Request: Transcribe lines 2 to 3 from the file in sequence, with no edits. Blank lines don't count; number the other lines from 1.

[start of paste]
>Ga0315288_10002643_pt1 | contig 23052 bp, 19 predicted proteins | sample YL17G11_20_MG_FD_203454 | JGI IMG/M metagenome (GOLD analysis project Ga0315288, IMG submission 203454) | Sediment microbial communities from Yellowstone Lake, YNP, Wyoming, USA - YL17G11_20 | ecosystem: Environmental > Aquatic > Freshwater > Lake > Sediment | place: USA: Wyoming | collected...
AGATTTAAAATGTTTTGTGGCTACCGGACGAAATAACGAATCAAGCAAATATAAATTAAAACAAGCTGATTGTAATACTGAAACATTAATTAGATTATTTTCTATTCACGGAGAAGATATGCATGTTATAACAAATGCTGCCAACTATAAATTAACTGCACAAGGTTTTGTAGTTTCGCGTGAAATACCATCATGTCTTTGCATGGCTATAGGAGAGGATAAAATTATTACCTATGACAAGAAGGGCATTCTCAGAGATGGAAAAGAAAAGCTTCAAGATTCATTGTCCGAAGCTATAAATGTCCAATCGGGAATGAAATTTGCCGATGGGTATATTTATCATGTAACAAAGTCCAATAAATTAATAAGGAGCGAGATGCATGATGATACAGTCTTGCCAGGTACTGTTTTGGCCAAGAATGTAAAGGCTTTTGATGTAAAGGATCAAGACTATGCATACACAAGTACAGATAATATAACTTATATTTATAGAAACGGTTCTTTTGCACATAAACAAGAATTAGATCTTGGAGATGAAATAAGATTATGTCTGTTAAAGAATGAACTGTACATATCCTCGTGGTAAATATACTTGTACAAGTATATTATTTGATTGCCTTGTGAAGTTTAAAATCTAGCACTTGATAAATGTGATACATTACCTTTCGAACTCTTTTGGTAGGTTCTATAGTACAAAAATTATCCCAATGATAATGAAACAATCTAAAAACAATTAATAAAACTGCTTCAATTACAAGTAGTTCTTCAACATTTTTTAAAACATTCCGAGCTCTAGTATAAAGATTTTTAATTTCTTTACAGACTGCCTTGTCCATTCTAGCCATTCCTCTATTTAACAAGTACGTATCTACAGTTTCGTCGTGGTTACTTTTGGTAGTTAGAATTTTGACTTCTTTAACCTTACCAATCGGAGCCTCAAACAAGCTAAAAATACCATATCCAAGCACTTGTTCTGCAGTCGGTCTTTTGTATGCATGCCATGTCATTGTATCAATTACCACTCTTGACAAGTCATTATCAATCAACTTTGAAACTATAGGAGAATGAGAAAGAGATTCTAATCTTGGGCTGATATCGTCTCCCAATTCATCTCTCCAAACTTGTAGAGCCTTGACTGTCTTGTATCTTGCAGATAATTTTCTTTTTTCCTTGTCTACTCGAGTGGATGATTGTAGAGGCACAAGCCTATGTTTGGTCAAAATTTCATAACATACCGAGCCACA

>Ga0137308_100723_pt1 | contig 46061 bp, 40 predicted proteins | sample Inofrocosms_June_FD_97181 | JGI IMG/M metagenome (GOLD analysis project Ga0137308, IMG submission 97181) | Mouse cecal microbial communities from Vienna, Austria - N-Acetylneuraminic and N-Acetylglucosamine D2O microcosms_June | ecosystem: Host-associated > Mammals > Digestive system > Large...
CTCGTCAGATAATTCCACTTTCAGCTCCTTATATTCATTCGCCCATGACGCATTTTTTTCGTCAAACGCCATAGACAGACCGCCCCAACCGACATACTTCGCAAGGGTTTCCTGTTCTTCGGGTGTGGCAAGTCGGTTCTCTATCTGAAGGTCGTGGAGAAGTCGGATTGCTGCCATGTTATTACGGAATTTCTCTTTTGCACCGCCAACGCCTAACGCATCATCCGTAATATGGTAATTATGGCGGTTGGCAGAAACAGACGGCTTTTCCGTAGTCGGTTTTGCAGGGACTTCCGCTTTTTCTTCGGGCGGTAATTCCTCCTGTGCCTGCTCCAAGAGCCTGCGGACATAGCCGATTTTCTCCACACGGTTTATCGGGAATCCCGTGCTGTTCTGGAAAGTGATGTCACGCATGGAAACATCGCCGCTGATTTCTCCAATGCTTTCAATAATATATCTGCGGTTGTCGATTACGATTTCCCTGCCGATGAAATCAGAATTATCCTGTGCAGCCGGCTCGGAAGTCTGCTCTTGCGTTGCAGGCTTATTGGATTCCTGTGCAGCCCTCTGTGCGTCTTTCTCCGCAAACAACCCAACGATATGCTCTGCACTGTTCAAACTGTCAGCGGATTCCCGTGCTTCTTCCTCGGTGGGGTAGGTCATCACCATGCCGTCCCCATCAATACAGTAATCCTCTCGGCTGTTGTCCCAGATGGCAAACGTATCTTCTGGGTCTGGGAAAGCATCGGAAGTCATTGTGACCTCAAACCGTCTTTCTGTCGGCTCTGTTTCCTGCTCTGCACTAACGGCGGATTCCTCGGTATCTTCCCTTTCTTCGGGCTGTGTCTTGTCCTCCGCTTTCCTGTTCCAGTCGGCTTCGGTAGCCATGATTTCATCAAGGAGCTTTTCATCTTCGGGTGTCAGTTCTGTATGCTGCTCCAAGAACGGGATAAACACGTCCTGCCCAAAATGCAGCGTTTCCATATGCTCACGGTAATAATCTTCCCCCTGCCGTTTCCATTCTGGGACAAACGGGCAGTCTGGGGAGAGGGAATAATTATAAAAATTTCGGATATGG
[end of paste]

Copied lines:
AGATTTAAAATGTTTTGTGGCTACCGGACGAAATAACGAATCAAGCAAATATAAATTAAAACAAGCTGATTGTAATACTGAAACATTAATTAGATTATTTTCTATTCACGGAGAAGATATGCATGTTATAACAAATGCTGCCAACTATAAATTAACTGCACAAGGTTTTGTAGTTTCGCGTGAAATACCATCATGTCTTTGCATGGCTATAGGAGAGGATAAAATTATTACCTATGACAAGAAGGGCATTCTCAGAGATGGAAAAGAAAAGCTTCAAGATTCATTGTCCGAAGCTATAAATGTCCAATCGGGAATGAAATTTGCCGATGGGTATATTTATCATGTAACAAAGTCCAATAAATTAATAAGGAGCGAGATGCATGATGATACAGTCTTGCCAGGTACTGTTTTGGCCAAGAATGTAAAGGCTTTTGATGTAAAGGATCAAGACTATGCATACACAAGTACAGATAATATAACTTATATTTATAGAAACGGTTCTTTTGCACATAAACAAGAATTAGATCTTGGAGATGAAATAAGATTATGTCTGTTAAAGAATGAACTGTACATATCCTCGTGGTAAATATACTTGTACAAGTATATTATTTGATTGCCTTGTGAAGTTTAAAATCTAGCACTTGATAAATGTGATACATTACCTTTCGAACTCTTTTGGTAGGTTCTATAGTACAAAAATTATCCCAATGATAATGAAACAATCTAAAAACAATTAATAAAACTGCTTCAATTACAAGTAGTTCTTCAACATTTTTTAAAACATTCCGAGCTCTAGTATAAAGATTTTTAATTTCTTTACAGACTGCCTTGTCCATTCTAGCCATTCCTCTATTTAACAAGTACGTATCTACAGTTTCGTCGTGGTTACTTTTGGTAGTTAGAATTTTGACTTCTTTAACCTTACCAATCGGAGCCTCAAACAAGCTAAAAATACCATATCCAAGCACTTGTTCTGCAGTCGGTCTTTTGTATGCATGCCATGTCATTGTATCAATTACCACTCTTGACAAGTCATTATCAATCAACTTTGAAACTATAGGAGAATGAGAAAGAGATTCTAATCTTGGGCTGATATCGTCTCCCAATTCATCTCTCCAAACTTGTAGAGCCTTGACTGTCTTGTATCTTGCAGATAATTTTCTTTTTTCCTTGTCTACTCGAGTGGATGATTGTAGAGGCACAAGCCTATGTTTGGTCAAAATTTCATAACATACCGAGCCACA

>Ga0137308_100723_pt1 | contig 46061 bp, 40 predicted proteins | sample Inofrocosms_June_FD_97181 | JGI IMG/M metagenome (GOLD analysis project Ga0137308, IMG submission 97181) | Mouse cecal microbial communities from Vienna, Austria - N-Acetylneuraminic and N-Acetylglucosamine D2O microcosms_June | ecosystem: Host-associated > Mammals > Digestive system > Large...